The mall I brought my lovelies to has various things for children, which compensates for the general yuckiness of the environment.  To be fair, it’s gotten better over the last couple years, and it’s free…  My daughter continued to sleep in the carrier that I freshly adjusted.  My son had a fantastic time running around, and I mostly had the opportunity to chat with my friend.  It was only when our rhythm was halted feeding my fierce girl that things started to unravel a bit.  My son discovered the junk jewelry store I’m sure has special meaning for girls in middle school…and toddlers apparently…  He entered and started pulling cheap sparkly things off the jammed display racks.  Eventually, I apologized to the salesgirl and left the articles on the floor because trying to restore the items was creating more havoc than it was worth.  I ultimately lifted Mr. Man and dragged him kicking and whining from the store.  But, don’t feel too bad for Little Man; he became distracted by other things once the shiny trance was in his peripheral.  This pattern repeated itself in the electronics store and almost at a pastry shop…so glad I didn’t have to buy a box of cinnamon rolls…not sure I’d have the strength to toss those…

The morning and afternoon flew, and, before I realized it, nap time approached, so we took our leave.  My sweet boy allowed me to lift him in his stroller, and we made it home uneventfully.  Mr. Man gave me no argument about his sleepy time.  My daughter settled into her swing and slept after another of her bottled meals.  The day was everything I hoped and could have possibly asked for.

What does quicksand feel like?

My primary hope writing this is coherence, as I usually wait some time to have semblance of bearings with difficult things.  But, how do I even talk about this when I’ve always been such a failure at person-to-person discussions regarding things that are troubling for me?  I’ve been trying the last week using likely the wrong supports most of the time, but they are around during the day when I either have time to think about or look at my beautiful boy knowing this experience is not the same on such an important level.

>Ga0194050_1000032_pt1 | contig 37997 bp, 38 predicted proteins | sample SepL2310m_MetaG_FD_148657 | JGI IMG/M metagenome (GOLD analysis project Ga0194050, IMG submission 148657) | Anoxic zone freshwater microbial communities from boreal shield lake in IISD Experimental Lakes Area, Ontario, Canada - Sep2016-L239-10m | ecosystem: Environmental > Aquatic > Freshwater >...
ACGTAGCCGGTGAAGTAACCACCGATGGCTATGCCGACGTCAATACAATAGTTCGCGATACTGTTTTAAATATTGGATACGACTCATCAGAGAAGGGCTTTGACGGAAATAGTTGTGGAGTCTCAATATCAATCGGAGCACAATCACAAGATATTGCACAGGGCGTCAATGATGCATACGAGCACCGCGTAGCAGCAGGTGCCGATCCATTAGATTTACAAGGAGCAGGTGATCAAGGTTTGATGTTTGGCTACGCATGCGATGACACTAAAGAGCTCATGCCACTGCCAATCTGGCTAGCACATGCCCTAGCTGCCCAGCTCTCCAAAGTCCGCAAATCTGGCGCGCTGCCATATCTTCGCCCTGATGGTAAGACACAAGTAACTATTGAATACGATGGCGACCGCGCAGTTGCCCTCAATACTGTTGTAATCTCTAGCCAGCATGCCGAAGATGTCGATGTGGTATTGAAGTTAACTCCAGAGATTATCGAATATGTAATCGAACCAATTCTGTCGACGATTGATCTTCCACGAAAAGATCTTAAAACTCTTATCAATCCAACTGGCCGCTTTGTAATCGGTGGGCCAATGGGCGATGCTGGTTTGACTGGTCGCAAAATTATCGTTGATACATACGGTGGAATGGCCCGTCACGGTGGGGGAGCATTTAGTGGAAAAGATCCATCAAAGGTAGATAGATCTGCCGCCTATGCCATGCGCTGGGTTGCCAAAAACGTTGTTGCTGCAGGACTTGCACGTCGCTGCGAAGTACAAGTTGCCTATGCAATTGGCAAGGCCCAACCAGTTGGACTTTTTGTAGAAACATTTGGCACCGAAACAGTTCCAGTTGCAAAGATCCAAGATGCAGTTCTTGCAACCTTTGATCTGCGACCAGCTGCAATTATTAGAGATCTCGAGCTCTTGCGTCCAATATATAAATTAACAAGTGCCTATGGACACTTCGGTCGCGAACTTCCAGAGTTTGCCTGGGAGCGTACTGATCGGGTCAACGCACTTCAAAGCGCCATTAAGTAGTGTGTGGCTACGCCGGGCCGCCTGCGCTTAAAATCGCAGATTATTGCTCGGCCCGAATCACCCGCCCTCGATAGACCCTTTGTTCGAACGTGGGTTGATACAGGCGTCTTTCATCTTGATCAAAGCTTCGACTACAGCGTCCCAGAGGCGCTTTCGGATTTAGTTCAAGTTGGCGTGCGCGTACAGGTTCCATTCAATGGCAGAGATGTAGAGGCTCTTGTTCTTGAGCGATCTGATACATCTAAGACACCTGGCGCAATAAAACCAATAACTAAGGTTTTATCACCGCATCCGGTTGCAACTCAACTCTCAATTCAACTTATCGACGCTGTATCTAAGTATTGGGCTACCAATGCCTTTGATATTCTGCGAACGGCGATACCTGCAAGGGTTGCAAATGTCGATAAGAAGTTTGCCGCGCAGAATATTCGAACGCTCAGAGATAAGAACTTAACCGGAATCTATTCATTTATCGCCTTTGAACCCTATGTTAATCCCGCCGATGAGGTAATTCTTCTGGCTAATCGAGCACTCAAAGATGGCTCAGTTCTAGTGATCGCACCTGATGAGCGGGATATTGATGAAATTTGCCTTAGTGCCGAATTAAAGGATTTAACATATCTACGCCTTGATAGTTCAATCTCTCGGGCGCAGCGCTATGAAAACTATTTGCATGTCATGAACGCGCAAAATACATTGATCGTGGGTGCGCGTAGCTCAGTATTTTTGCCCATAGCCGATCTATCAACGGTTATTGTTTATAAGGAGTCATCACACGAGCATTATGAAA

I retook my three-hour glucose test, which was an experience generally less heinous than the last; probably a consolation for the eventual news that I’m still diabetic, but at least my values make sense.  They are different values this time.  For simplicity it is easier to name them, and I apologize for the air of droning such description entails.  This second round my fasting blood sugar lower, 76, but considering the last test had me at 80, I’m still a rock star on that front.  Whereas my first test had my first hour draw within range, yesterday’s was 207…well above anything remotely desirable (I think the maximum level allowed is 180).  My first test had my second hour draw nine above the range, but dropping as it is supposed to.  Yesterday’s rose to 217.  For my final draw three hours after chugging the drink that somehow missed its place in the history of noteworthy culinary excellence spiked to 180 when it should have been close to fasting levels.  That was the rub that had me retake the test; apparently with a fasting level of 80, such a spike is not possible.  Yesterday’s third draw level dropped off a cliff to 86.  The range would have respected a 140 level.  My dad said it’s strange to drop like that, but it sounds like it’s nothing that indicates a problem with the test.  Other than knowing there is a problem, I couldn’t describe much else.

The referral from my Ob-Gyn’s office is in transit as we speak.  I was told to call later this afternoon to make an appointment with the diabetes clinic.  So, there it is.

I can’t stop myself from crying about this whole situation; it’s been like this for a week now.  I’m not even sure why that is, but I’ve had plenty of people telling me not to worry about it because it will be fine (translation: You’re behaving like an overly emotional child.) or it’s for the health of the baby…maybe I’ll be added as a footnote (translation:  You’re behaving selfishly about your objection to experiencing this entire process.).  The thing is, I know all of this, and I can’t tell anyone why I’m so upset.  Yes, the prospect of stabbing myself with a needle seven times a day to check my blood sugar (I asked my endocrinologist to look at my blood work in the system, even though she will not be involved in the treatment.) leaves me nauseated with anxiety.  Apparently, it really isn’t a big deal as EVERY FUCKING PERSON begins to describe in great detail the specifics of the sugar checking experience and how minor this entire situation is.